Fed and ECB, at different stages of the normalisation process
In a context of unusually high inflation, the Federal Reserve and the European Central Bank have stepped up and are in the midst of the monetary policy normalisation process, albeit at different rates.
Inflation in the major advanced economies is at unusually high levels. This has been driven, among other factors, by the rise in energy prices and the bottlenecks resulting from the limitations of supply in meeting the rapid recovery in the demand for goods. In this context, the central banks have stepped up and are in the midst of the monetary policy normalisation process, albeit at different rates. In March, the US Federal Reserve raised interest rates by 0.25 pps, announcing that it expects to engage in a much more aggressive cycle of rate hikes than that seen between 2015 and 2018, and suggesting that it could begin to reduce the size of its balance sheet between May and June. In contrast, the ECB merely anticipated that it would increase the size of its balance sheet more gradually and possibly keep it constant from Q3 onwards, a decision that must precede any future interest rate hikes.
There are various factors that explain why these two central banks are at different stages in the normalisation process. The first is the difference in the origin of the inflationary pressures. While the high inflation in the US and the euro area share some common causes, such as rising energy prices, in the US core inflation is much higher (6.4% compared to 3.0% in the euro area). A key factor behind this higher core inflation in the US is the greater impact of the bottlenecks, as a consequence of the country’s broader and more generous direct fiscal aid compared to the euro area. Also, the labour market, key in explaining the medium-term inflationary pressures, is under much greater strain in the US than in the euro area. While the unemployment rate in both regions is below the pre-pandemic level, in the US some indicators suggest much higher tensions (for instance, wage increases in the US are exceeding 5%, while in the euro area they are below 2%).1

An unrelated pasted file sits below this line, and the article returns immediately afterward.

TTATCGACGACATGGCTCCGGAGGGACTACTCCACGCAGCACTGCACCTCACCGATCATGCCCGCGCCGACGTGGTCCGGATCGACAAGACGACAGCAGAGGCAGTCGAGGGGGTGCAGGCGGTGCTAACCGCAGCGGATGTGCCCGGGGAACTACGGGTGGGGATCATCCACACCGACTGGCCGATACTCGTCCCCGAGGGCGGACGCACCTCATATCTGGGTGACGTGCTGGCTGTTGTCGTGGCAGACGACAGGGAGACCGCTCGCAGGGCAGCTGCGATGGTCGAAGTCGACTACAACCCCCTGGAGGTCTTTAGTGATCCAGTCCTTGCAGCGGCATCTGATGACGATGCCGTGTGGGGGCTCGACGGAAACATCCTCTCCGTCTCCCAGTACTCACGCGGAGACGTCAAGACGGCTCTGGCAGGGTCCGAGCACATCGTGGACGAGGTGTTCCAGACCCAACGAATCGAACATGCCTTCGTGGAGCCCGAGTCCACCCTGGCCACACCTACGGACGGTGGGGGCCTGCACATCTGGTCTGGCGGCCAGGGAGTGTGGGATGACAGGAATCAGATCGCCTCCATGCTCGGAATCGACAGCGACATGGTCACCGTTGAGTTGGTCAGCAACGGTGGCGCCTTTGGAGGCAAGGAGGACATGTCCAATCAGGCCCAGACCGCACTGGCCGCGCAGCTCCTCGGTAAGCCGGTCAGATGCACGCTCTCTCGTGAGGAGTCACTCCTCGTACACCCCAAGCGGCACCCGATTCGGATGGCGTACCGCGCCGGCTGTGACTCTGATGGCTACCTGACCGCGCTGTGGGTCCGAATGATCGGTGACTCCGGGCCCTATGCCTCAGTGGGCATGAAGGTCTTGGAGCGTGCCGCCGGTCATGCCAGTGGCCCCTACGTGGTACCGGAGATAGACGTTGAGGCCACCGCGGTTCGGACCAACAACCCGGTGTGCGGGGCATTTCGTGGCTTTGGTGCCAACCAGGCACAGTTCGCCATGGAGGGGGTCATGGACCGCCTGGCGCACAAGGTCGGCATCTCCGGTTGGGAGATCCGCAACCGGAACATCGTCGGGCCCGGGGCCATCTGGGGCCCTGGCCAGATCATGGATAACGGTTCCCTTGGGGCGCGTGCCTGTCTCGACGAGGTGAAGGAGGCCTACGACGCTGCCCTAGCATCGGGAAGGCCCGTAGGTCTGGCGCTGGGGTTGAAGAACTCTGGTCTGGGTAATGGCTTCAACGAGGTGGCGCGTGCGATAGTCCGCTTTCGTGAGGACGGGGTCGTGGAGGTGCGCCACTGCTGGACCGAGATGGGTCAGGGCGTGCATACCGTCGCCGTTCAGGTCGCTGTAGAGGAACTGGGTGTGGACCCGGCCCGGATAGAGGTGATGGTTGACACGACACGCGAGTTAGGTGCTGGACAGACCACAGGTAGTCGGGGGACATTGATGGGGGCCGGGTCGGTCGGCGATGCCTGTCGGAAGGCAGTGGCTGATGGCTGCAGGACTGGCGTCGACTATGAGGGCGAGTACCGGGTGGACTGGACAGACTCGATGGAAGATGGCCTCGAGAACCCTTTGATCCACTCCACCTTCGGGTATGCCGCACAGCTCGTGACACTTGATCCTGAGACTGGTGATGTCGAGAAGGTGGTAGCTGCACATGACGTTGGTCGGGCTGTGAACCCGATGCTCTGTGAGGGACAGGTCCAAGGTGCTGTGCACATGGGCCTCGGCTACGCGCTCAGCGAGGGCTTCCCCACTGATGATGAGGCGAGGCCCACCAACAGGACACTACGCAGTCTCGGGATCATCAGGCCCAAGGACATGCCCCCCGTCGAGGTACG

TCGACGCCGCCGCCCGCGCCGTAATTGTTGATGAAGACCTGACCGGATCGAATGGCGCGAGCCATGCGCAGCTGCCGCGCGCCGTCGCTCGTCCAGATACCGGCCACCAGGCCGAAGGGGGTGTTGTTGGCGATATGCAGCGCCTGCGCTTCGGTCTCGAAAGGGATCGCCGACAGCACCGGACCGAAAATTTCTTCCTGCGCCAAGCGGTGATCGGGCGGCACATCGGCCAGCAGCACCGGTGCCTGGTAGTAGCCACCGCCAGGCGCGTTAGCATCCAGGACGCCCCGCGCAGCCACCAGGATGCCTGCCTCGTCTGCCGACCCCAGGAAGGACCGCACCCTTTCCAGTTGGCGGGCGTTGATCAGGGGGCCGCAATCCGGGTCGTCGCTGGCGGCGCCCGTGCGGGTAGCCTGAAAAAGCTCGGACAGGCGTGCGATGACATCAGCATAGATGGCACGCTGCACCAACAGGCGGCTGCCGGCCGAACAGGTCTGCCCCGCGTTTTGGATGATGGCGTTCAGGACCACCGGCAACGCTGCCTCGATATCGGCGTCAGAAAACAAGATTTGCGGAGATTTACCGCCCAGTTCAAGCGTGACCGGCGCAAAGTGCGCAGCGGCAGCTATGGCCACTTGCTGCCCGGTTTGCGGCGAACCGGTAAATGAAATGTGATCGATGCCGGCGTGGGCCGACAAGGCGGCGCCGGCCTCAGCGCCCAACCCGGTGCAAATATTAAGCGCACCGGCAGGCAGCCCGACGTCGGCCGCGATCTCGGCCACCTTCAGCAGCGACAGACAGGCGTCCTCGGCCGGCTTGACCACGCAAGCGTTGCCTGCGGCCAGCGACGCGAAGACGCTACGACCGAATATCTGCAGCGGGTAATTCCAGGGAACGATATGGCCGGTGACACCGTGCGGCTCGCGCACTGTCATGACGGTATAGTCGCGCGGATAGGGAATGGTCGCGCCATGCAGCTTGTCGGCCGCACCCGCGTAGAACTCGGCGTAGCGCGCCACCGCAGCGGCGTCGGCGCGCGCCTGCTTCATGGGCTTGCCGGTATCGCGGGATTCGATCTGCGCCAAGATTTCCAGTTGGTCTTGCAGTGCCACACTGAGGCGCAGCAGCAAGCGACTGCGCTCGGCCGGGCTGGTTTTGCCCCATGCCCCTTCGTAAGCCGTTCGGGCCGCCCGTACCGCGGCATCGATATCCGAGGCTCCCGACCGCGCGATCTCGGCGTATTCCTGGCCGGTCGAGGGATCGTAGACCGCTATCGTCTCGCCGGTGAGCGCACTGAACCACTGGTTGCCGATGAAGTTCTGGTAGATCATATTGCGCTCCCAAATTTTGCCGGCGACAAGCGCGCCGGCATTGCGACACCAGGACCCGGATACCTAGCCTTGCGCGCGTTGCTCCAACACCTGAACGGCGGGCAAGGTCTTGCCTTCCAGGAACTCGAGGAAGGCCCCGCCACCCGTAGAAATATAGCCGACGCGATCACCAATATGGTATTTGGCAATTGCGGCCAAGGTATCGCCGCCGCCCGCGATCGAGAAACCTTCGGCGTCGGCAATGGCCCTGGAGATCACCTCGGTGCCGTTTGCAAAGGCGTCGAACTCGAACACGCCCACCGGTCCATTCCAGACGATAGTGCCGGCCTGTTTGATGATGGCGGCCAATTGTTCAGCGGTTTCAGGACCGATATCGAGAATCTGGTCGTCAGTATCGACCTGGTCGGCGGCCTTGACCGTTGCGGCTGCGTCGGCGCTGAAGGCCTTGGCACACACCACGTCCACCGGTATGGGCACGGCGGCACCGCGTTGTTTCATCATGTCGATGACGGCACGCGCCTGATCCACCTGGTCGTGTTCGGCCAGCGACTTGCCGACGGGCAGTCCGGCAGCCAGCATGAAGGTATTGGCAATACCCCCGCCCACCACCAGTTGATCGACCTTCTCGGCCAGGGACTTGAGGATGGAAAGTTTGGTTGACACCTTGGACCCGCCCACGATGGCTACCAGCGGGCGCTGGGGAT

The second factor that explains the Fed’s more aggressive response compared to that of the ECB is the lower impact of the war in Ukraine on the US economy. Given its distance and its lower energy dependence on Russia,2 the US economy is more isolated from the impact of the war than the euro area, though its effects will also be felt both through the higher energy prices and through lower confidence among households and businesses.
It is clear that the ECB and the Fed are in different situations. The ECB is concerned about inflationary pressures but convinced that it is still on time to prevent inflation from rising above its target rate in the medium term. The Fed, which is surely running late, is concerned with tackling a price dynamic that is far in excess of its targets.
Given its inflation target, the ECB is withdrawing the monetary stimulus much more gradually than its counterparts in other advanced economies, but it nonetheless seems determined to normalise its monetary policy. For instance, in terms of asset purchases, the ECB acquired a total of 1.11 and 1.09 trillion euros in 2020 and 2021 under the APP and the PEPP, respectively, while in 2022 this figure could be reduced to 0.27 trillion. Also, the likelihood that the ECB will make its first rate hike since 2011 in the next 12 months is very high.